This is how Taro Okamoto thought about art and he employed every possible channel to try and bring art into the lives of the people. His range of expression included a huge range of genres, from the Tower of the Sun to tiepins. One of the characteristics of his work was that he engaged positively with mass production to create large numbers of works, such as: tables, chairs, clocks, lighters, bags, carp streamers, skis, cups, ties, scarfs, playing cards, etc. His pièce de résistance was a ‘face glass’ that came free with a bottle of whiskey. Those around him were very against him producing this, saying it would harm his career, but he overrode their objections and was happy to create this kind of giveaway product. Underlying this stance was his belief that ‘Art should not belong solely to enthusiasts or rich people, but rather to the general public.’ The reason why he created numerous works of public art to be placed throughout the country or small items to be handed out for free, was all due to his belief that ‘art is part of life.’ One media that Taro concentrated on to achieve this was prints. He probably felt that prints would be able to find their way into the lives of the common people and utilized a variety of techniques including lithograph, etching, silkscreen, woodblock, etc., leaving a huge range of print works. This special exhibition focuses on his prints for the first time and we hope that you will enjoy it.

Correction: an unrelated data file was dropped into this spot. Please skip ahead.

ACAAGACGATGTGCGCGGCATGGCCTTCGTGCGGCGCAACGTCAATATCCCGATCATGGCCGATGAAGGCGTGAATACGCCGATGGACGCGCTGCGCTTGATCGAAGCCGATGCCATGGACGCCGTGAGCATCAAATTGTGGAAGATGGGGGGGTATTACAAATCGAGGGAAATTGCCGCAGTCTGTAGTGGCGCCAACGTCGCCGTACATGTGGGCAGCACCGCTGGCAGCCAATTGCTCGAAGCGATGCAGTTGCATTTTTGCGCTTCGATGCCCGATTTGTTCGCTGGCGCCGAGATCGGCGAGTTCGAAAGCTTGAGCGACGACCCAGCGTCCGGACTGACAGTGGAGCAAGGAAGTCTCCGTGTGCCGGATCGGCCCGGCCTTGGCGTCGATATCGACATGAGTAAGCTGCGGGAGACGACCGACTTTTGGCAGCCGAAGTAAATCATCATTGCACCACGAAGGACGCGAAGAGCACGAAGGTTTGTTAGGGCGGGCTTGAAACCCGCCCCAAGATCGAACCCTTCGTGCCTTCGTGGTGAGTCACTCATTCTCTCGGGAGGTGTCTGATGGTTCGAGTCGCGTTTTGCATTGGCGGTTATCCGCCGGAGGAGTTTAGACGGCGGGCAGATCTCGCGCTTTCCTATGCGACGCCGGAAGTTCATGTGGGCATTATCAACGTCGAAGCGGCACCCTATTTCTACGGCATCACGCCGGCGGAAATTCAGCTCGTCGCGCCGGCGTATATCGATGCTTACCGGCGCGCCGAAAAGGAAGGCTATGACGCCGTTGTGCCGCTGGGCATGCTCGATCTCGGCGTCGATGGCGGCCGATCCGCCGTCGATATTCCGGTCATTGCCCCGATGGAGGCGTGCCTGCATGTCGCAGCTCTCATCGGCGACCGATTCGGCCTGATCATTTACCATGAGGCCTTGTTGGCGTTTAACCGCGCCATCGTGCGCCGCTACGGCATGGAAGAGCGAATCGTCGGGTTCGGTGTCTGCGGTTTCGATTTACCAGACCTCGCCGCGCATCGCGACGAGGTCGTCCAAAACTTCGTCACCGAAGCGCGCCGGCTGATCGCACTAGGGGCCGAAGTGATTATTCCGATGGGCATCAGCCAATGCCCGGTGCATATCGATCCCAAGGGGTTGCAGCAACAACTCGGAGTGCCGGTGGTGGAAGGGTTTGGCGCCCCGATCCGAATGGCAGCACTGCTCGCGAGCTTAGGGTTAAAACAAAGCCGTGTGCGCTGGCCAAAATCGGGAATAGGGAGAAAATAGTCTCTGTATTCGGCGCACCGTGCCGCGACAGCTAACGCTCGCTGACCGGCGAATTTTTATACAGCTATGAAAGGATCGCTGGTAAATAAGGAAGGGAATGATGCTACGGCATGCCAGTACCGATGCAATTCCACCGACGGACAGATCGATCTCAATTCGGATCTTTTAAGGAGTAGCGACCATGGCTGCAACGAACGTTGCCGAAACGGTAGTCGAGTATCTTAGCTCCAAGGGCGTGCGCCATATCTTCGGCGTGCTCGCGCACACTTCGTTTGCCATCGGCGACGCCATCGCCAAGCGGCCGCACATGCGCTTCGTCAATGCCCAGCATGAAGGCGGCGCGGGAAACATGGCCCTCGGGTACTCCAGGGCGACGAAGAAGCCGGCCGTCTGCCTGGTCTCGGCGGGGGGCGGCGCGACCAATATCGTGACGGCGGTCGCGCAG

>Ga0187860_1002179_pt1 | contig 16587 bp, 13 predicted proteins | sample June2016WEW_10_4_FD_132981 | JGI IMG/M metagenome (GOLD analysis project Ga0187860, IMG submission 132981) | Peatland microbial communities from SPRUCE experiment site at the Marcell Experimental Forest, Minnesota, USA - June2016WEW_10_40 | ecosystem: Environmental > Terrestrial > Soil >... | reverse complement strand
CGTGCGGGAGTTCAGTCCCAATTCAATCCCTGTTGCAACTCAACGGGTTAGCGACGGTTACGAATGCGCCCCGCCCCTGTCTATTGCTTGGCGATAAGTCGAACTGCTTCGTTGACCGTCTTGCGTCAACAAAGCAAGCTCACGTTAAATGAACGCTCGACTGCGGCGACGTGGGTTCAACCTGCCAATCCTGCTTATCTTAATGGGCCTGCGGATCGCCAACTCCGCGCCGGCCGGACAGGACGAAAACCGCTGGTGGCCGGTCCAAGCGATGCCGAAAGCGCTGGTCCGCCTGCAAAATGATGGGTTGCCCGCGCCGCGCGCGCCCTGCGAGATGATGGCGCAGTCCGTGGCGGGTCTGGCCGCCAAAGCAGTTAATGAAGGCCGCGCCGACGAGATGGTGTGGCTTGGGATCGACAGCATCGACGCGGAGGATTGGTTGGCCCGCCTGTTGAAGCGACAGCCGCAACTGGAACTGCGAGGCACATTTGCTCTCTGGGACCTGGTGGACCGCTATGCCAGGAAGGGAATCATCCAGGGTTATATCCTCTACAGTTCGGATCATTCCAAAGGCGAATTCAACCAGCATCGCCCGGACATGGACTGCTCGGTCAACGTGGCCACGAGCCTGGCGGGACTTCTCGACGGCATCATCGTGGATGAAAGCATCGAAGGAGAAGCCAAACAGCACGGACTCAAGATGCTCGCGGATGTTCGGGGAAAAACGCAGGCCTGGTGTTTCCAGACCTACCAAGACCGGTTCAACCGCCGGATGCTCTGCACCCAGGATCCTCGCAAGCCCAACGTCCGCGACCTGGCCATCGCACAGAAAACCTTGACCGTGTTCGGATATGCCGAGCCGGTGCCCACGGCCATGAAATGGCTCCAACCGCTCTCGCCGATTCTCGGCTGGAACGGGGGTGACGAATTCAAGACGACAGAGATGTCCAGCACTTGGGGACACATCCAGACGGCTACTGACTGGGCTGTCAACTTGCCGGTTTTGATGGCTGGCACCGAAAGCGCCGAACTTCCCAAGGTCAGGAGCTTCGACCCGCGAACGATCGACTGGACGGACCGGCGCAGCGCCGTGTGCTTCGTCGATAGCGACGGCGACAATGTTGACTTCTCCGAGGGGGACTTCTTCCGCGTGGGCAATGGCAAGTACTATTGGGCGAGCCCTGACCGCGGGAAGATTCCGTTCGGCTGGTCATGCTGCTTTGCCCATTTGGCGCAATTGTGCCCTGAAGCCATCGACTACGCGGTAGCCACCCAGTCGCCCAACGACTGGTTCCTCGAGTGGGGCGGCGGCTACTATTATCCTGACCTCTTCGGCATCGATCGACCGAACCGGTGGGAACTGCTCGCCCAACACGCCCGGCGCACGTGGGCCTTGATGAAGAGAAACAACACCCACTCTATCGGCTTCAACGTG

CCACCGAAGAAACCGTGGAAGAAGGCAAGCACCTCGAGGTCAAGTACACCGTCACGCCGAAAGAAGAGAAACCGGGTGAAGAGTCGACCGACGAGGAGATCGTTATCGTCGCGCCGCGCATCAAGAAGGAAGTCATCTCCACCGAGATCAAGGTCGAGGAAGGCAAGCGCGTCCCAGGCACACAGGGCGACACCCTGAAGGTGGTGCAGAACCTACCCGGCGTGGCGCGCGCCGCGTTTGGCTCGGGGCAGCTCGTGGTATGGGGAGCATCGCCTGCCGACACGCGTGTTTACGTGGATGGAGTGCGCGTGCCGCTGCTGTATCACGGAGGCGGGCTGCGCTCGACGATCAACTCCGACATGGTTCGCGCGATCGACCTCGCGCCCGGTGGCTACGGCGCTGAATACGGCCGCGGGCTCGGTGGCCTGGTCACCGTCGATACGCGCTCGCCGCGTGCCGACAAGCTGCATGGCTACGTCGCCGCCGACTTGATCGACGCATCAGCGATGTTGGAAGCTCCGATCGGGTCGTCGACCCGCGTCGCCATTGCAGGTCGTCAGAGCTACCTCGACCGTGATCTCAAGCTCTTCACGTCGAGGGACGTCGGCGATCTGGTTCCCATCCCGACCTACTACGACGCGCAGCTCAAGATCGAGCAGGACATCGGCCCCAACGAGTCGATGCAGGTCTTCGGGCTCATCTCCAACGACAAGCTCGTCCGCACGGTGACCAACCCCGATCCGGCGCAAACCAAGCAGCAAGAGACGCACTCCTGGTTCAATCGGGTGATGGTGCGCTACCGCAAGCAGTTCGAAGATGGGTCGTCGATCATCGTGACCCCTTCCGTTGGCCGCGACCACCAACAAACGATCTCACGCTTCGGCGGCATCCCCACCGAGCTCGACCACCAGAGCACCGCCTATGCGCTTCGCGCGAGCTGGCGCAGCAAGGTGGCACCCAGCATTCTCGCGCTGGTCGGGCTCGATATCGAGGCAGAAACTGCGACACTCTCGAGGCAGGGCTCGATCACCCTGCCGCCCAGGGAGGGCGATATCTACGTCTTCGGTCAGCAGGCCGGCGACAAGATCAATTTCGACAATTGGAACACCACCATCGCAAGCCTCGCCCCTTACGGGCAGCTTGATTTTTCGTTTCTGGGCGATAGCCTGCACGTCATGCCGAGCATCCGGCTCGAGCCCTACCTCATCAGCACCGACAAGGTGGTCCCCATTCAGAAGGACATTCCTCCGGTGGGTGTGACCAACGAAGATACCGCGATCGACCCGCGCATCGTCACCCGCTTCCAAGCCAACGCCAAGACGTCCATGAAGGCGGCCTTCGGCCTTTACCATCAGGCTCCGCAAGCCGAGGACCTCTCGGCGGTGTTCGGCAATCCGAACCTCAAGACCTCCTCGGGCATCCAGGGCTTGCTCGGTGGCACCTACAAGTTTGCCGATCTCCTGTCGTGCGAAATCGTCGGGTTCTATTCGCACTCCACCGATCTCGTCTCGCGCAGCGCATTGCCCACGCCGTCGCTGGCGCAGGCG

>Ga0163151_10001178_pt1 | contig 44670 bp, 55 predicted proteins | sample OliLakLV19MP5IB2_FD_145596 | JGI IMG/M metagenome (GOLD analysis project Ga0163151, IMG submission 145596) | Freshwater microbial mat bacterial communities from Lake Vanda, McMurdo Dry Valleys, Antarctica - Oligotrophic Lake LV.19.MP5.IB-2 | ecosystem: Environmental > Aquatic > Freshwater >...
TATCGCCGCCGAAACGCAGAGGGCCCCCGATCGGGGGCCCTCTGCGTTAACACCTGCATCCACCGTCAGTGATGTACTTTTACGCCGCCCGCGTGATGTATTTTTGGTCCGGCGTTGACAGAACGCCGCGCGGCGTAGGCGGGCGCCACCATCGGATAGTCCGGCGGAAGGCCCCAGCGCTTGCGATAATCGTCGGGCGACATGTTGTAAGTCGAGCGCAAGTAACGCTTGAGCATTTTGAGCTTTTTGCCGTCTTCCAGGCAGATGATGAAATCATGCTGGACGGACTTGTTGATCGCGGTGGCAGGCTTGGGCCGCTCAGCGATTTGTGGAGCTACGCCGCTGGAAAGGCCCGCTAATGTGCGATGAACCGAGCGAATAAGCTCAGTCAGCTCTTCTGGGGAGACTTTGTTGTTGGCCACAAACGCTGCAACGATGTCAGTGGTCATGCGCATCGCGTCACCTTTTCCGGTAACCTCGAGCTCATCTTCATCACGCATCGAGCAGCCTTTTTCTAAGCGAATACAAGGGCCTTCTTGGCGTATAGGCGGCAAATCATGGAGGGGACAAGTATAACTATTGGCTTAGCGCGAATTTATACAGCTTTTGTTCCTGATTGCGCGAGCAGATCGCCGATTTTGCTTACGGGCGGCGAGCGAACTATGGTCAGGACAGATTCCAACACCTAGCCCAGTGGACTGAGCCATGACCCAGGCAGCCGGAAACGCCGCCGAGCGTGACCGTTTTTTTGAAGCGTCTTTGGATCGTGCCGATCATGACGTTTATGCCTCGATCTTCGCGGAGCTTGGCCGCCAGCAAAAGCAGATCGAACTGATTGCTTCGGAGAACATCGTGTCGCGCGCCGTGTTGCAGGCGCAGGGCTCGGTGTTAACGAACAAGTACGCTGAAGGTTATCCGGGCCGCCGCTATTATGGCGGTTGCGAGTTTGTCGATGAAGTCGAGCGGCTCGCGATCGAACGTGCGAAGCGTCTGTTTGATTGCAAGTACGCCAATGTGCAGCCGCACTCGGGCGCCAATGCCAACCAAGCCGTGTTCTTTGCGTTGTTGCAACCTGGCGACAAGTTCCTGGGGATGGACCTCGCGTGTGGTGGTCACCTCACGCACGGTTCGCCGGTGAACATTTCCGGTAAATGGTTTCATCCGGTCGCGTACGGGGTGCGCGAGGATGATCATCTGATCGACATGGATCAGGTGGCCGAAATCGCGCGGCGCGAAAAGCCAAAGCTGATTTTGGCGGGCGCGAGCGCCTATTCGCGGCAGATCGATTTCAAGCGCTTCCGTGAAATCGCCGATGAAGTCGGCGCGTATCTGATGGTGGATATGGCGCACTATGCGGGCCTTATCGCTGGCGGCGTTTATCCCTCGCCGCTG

Akiomi Hirano, Director,
Taro Okamoto Memorial Museum